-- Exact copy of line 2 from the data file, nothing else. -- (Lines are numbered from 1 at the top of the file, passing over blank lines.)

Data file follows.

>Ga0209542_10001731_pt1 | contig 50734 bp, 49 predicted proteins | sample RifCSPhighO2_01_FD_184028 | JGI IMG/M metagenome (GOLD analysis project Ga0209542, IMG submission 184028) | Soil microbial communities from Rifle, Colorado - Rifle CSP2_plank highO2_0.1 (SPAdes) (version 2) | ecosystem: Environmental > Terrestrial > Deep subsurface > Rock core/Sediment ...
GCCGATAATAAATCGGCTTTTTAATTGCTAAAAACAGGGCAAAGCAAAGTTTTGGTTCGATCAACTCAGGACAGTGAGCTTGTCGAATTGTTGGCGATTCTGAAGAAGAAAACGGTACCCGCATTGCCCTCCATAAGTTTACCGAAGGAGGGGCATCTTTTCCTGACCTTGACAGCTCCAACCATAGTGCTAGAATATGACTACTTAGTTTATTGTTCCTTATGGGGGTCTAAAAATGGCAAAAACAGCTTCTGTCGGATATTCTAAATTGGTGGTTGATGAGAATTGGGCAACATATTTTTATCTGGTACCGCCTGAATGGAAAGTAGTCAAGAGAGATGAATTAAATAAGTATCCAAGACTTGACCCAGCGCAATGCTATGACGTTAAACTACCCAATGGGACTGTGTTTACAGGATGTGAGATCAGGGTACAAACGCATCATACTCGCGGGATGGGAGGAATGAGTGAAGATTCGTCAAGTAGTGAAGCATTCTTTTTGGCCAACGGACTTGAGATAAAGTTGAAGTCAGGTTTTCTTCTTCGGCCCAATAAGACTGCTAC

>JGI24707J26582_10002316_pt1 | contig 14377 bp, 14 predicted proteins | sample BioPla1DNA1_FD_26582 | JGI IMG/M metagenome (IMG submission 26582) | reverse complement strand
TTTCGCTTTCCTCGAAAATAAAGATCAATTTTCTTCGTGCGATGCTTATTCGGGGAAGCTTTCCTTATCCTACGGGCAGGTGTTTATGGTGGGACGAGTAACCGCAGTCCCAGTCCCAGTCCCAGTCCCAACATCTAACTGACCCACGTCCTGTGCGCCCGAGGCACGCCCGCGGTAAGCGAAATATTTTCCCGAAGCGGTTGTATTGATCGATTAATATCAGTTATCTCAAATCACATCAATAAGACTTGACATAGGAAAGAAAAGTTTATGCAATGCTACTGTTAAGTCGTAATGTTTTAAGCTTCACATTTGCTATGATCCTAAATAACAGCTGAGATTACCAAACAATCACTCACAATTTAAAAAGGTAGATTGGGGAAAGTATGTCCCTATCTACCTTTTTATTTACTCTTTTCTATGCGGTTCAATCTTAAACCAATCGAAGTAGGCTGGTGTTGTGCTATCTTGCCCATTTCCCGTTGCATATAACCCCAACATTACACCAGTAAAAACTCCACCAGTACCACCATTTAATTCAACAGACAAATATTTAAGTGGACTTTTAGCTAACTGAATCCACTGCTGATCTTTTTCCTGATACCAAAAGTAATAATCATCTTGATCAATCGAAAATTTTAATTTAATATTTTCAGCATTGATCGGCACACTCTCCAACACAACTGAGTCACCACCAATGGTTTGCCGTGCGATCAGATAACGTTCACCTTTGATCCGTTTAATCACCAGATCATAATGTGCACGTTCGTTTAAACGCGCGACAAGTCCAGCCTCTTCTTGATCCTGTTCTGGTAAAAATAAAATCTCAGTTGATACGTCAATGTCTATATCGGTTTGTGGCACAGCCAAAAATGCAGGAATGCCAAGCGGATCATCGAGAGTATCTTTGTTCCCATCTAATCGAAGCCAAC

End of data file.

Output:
GCCGATAATAAATCGGCTTTTTAATTGCTAAAAACAGGGCAAAGCAAAGTTTTGGTTCGATCAACTCAGGACAGTGAGCTTGTCGAATTGTTGGCGATTCTGAAGAAGAAAACGGTACCCGCATTGCCCTCCATAAGTTTACCGAAGGAGGGGCATCTTTTCCTGACCTTGACAGCTCCAACCATAGTGCTAGAATATGACTACTTAGTTTATTGTTCCTTATGGGGGTCTAAAAATGGCAAAAACAGCTTCTGTCGGATATTCTAAATTGGTGGTTGATGAGAATTGGGCAACATATTTTTATCTGGTACCGCCTGAATGGAAAGTAGTCAAGAGAGATGAATTAAATAAGTATCCAAGACTTGACCCAGCGCAATGCTATGACGTTAAACTACCCAATGGGACTGTGTTTACAGGATGTGAGATCAGGGTACAAACGCATCATACTCGCGGGATGGGAGGAATGAGTGAAGATTCGTCAAGTAGTGAAGCATTCTTTTTGGCCAACGGACTTGAGATAAAGTTGAAGTCAGGTTTTCTTCTTCGGCCCAATAAGACTGCTAC